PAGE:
your connection to The Boston Globe

US decided against strike at Afghan cemetery

WASHINGTON -- The US military acknowledged yesterday that it had considered bombing a group of more than 100 Taliban insurgents in southern Afghanistan, but that it decided not to after determining the insurgents were on the grounds of a cemetery.

The decision came to light after an NBC correspondent's web log carried a photo of the insurgents. Defense Department officials first tried to block further publication of the photo, then struggled to explain what it depicted.

NBC News said US Army officers had wanted to attack with missiles carried by an unmanned Predator drone, but were prevented under rules of battlefield engagement that bar attacks on cemeteries.

In a statement released yesterday, the US military in Afghanistan said the picture, a grainy black-and-white photo taken in July, was given to a journalist to show that Taliban insurgents were congregating in large groups. The statement said US forces considered attacking.

``During the observation of the group over a significant period of time, it was determined that the group was located on the grounds of the cemetery and were likely conducting a funeral for Taliban insurgents killed in a coalition operation nearby earlier in the day," the statement said. ``A decision was made not to strike this group."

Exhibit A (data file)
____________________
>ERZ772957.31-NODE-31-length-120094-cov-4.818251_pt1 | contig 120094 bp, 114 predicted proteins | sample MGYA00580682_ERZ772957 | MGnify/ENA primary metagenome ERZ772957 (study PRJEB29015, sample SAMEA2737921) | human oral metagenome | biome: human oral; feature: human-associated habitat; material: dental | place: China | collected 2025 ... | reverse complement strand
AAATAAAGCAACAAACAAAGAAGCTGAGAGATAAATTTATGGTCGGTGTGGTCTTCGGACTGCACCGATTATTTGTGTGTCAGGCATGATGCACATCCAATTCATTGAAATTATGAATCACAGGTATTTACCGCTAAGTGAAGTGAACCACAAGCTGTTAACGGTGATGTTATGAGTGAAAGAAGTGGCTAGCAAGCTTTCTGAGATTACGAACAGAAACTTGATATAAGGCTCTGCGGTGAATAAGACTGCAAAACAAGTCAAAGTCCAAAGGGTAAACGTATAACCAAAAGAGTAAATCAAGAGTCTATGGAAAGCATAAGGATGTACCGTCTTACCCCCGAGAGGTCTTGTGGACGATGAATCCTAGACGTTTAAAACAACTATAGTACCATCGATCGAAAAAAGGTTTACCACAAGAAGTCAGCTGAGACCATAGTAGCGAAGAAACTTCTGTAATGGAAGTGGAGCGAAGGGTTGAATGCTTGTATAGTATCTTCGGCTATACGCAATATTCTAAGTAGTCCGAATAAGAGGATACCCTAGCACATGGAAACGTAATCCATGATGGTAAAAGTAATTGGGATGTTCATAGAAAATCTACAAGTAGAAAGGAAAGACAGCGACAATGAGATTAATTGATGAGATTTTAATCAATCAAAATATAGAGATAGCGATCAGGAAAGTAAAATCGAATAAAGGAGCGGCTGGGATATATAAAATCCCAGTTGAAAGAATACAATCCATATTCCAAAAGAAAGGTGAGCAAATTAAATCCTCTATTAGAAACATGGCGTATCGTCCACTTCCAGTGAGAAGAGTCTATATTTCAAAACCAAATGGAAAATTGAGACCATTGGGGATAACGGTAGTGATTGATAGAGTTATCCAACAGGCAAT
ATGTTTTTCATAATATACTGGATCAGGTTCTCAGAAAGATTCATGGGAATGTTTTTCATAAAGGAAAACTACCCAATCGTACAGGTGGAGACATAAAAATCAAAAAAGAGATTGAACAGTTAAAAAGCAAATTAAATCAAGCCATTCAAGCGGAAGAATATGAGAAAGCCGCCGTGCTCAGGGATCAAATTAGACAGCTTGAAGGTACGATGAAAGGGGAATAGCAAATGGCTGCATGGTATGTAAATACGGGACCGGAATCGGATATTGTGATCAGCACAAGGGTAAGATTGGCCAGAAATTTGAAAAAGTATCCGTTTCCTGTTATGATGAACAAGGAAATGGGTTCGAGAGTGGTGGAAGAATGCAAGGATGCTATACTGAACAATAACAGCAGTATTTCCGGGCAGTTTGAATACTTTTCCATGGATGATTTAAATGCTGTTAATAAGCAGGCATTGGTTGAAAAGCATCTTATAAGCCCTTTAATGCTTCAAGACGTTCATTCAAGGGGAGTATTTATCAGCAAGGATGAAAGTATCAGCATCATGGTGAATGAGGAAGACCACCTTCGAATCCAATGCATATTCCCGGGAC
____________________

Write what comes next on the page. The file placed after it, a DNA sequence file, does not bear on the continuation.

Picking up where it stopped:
While not giving a reason for the decision, the military concluded that the statement saying that while Taliban forces have killed innocent civilians during a funeral, coalition forces ``hold themselves to a higher moral and ethical standard than their enemies."

The photo shows what NBC News says are 190 Taliban militants standing in several rows near a vehicle in an open area of land. Gunsight-like brackets were positioned over the group in the photo.

The photo appeared on NBC News correspondent Kerry Sanders's blog. Initially, military officials called it an unauthorized release, but they later said it was given to the journalist.

Today (free)
Yesterday (free)
Past 30 days
Last 12 months
 Advanced search / Historic Archives